Predicting ahead, from the volume of in-house legal roles that we have worked on over the first part of 2021, and the number of interesting and varied opportunities in the market right now, it is safe to say that there will remain many opportunities for in-house lawyers and those looking to take their first step in-house this year. There are bound to be some choppy times ahead with the economy and fall out from Brexit, however the in-house legal market in Manchester and the North is resilient and solicitors will have some really strong and exciting opportunities presented to them.

I think there is a bit of an issue lurking now and more around the corner about in-house salaries and packages for a few reasons. With London and South of England based companies feeling able to hunt for candidates in this region for the first time for completely remote workers (although lots of candidates are put off by this at-distance employer relationship) they can sometimes pay far more than competing employers in the North. Law firms are also feeling the pressure to hold on to good people, and attract others to them, and are paying more (sometimes way above sensible market rates) – this could make it harder for in-house companies to attract strong private practice candidates towards them, or indeed create more of a salary discrepancy than already exists between the dark and the light side. In-house teams may no longer be able to enjoy the benefits of being able to attract solicitors who want greater flexibility with work/home balance – as law firms have caught up in this respect. On a positive note though, in-house solicitor salaries and benefits appear to be increasing steadily and this has got to be a good thing.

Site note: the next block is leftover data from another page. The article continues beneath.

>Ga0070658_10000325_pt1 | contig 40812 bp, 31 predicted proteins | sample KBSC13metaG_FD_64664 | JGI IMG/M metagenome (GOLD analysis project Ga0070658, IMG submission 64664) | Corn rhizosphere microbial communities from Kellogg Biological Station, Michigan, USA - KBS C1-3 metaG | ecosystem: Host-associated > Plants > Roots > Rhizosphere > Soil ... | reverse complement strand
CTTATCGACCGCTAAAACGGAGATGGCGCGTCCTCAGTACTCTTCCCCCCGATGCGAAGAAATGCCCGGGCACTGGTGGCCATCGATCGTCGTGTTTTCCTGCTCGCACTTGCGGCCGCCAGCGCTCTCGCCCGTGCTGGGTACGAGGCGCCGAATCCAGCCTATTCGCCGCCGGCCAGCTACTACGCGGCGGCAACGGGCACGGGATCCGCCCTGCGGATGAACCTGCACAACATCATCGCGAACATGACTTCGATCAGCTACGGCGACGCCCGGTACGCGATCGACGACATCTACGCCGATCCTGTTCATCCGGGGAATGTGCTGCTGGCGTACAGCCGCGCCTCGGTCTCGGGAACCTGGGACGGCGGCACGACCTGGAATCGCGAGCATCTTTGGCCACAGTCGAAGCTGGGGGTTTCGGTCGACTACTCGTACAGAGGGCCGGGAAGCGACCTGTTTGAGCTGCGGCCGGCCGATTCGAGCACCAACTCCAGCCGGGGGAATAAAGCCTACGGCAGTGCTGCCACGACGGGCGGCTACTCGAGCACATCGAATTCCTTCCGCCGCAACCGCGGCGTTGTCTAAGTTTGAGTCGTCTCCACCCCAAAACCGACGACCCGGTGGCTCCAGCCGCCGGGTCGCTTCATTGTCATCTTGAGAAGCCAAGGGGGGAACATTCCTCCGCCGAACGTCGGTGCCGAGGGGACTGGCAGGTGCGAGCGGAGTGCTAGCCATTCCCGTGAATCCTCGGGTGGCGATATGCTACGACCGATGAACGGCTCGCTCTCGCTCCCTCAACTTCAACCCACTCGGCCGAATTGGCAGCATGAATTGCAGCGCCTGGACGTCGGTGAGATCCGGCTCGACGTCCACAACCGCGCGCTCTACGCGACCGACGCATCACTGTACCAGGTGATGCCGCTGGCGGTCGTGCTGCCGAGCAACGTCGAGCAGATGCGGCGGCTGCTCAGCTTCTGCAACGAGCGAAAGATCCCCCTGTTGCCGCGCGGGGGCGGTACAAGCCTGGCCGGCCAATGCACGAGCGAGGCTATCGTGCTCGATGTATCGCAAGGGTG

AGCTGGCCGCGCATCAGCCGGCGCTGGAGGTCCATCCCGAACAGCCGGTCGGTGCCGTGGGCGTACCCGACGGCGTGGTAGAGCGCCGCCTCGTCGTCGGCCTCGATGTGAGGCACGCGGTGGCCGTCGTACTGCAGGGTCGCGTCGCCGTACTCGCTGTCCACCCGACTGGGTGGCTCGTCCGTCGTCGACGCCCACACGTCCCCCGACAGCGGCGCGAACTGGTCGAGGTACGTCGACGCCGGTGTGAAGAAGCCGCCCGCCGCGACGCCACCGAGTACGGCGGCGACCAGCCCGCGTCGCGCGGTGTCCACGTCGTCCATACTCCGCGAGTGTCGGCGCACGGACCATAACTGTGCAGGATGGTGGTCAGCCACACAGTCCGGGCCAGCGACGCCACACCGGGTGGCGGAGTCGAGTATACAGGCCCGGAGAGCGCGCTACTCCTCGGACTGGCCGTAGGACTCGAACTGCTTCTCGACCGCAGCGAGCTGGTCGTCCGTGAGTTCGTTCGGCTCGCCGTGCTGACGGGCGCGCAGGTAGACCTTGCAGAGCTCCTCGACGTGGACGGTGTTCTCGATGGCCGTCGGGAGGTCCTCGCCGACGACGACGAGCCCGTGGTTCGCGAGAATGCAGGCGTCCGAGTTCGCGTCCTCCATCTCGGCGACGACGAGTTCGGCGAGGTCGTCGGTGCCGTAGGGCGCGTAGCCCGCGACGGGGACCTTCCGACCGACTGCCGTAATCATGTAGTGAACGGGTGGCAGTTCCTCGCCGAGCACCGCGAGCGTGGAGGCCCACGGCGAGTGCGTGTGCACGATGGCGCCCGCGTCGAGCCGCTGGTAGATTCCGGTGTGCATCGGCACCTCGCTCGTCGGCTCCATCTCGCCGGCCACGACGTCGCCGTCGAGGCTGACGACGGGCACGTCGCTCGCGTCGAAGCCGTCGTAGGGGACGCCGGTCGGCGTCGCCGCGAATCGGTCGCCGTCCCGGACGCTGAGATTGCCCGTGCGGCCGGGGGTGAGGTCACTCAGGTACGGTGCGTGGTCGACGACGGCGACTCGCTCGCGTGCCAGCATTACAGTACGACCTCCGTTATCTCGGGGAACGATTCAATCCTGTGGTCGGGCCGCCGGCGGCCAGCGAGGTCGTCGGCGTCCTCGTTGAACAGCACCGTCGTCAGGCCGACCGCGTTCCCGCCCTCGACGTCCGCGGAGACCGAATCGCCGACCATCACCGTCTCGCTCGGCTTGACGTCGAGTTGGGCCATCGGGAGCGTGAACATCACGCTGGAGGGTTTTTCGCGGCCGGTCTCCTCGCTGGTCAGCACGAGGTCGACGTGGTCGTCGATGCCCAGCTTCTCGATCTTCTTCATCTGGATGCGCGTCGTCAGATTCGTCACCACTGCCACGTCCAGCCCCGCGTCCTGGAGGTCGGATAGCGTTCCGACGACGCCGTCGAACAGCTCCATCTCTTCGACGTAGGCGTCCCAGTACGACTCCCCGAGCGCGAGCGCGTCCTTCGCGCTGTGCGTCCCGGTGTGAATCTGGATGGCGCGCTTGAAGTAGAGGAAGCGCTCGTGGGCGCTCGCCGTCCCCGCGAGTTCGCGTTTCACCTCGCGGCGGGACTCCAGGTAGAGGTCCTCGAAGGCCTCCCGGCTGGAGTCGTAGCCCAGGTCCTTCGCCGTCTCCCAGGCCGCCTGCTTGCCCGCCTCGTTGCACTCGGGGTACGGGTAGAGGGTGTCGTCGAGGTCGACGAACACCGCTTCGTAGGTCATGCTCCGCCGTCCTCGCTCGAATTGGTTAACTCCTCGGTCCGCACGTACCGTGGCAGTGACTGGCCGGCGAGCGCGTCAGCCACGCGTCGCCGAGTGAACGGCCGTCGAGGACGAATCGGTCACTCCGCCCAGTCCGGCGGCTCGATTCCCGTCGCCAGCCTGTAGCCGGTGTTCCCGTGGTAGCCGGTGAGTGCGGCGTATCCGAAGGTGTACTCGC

If you have any comments or would like to chat any element of this through, please contact me! Thank you for reading.

Adam Zdravkovic, Associate Director – In-House at Think Legal